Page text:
Now that Sundance is synonymous with Hollywood glitz and glamour, sightings of Robert Redford -- who founded the Festival nearly 20 years ago to create a showcase for independent filmmaking -- have become rarer and rarer. Then again, Redford's reclusiveness might also have to do with the less-than-warm receptions he's received from the Park City hoi polloi during recent public appearances. This year, as he was preparing to deliver some remarks on opening night from the balcony of a Park City restaurant, some bonehead locals, miffed at the hustle-and-bustle the Festival has brought to their otherwise tranquil town, decided to do their best to get rid of him. They hurled ice-filled cups, snowballs and other debris in Redford's direction.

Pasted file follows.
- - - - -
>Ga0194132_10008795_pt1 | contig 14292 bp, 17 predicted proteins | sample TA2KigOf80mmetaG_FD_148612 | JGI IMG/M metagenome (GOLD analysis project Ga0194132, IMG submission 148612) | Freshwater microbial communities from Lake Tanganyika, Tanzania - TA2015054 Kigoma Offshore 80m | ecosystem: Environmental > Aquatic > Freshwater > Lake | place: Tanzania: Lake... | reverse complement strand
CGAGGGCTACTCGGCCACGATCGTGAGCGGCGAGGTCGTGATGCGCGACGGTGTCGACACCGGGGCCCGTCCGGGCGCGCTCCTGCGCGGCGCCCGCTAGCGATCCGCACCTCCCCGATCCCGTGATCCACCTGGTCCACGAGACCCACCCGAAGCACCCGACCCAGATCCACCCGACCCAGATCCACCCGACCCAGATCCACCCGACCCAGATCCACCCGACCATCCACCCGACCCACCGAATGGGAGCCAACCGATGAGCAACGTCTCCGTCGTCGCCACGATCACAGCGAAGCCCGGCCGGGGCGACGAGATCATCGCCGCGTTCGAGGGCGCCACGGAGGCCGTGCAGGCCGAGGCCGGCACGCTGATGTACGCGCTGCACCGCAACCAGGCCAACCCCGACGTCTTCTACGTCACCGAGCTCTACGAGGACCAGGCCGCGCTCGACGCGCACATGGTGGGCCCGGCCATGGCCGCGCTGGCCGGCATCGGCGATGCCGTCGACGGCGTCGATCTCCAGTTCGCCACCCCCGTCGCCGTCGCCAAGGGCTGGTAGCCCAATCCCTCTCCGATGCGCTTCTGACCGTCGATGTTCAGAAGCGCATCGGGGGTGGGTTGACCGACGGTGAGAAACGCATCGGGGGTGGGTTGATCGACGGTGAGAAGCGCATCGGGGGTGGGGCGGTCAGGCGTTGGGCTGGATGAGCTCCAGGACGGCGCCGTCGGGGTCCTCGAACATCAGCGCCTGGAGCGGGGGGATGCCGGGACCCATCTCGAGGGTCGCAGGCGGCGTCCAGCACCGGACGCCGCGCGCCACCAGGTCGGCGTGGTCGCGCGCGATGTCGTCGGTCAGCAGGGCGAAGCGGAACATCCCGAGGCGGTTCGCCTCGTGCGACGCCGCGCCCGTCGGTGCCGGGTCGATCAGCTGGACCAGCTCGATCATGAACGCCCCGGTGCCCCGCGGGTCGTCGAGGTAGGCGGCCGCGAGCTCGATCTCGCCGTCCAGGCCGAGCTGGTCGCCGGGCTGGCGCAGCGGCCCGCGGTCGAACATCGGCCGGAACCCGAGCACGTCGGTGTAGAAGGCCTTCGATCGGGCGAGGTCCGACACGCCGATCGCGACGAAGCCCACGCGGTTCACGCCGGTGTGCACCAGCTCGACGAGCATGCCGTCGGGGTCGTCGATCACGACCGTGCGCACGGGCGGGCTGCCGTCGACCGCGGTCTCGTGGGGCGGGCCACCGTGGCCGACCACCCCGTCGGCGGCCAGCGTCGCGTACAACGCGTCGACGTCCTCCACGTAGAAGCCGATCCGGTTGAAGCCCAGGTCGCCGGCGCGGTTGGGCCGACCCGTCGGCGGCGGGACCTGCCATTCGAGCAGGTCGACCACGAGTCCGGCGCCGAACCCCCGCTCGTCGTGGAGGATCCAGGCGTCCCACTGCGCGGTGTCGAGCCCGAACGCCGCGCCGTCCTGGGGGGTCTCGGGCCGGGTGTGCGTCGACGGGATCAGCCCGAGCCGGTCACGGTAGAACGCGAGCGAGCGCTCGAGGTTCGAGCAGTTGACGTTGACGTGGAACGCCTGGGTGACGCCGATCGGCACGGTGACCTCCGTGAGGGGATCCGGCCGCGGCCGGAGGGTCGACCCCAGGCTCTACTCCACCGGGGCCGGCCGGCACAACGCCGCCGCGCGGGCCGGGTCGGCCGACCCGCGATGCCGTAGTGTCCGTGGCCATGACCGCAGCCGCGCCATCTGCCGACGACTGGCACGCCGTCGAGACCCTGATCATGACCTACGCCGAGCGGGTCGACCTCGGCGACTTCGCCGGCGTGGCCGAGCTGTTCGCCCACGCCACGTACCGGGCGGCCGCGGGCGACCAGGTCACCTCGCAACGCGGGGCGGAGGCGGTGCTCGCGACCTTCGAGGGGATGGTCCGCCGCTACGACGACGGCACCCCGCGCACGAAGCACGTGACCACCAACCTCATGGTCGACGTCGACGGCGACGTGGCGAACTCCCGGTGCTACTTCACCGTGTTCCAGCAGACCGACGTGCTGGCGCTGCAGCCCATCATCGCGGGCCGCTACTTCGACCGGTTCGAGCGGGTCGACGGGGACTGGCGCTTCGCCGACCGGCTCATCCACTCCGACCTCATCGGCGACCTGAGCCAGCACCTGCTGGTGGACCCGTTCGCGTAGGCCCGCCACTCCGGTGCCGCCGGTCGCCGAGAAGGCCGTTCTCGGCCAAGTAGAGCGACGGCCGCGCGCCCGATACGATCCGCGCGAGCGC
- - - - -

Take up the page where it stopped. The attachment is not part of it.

At any rate, here are the highlights of my stay at the Festival: On my first night out there, I shook off my jet lag and headed over to a watering hole called Cisero's, where the producers of Prey For Rock and Roll were staging a blow-out bash. Their movie is about a band of rock 'n' roll chicks trying to get their big break in the dog-eat-dog L.A. music scene. Cisero's is the kind of place that most of us too-cool-for-school New Yorkers wouldn't be caught dead in: the joint looks exactly like the sort of dive you remember from your college days. It's the kind of place where beer is served in blue plastic cups and you're likely to slip on someone's pee on the floor or get stuck by someone's ill-thrown dart as you make your way to the john. But that didn't prevent the likes of hot babes such as Gina Gershon and Drea De Matteo (who both star in the film), and indie film luminaries like director Darren Aronofsky and Lisa Cholodenko (whose film Laurel Canyon was in the American Spectrum section of the Festival), from having a great time. Gershon took the stage and rocked-out with her band at around midnight. Her totally bitchin' performance was followed by a set from Slash and several of the shaggy guitarist's former bandmates in Guns ?n' Roses. How that's for a college bar?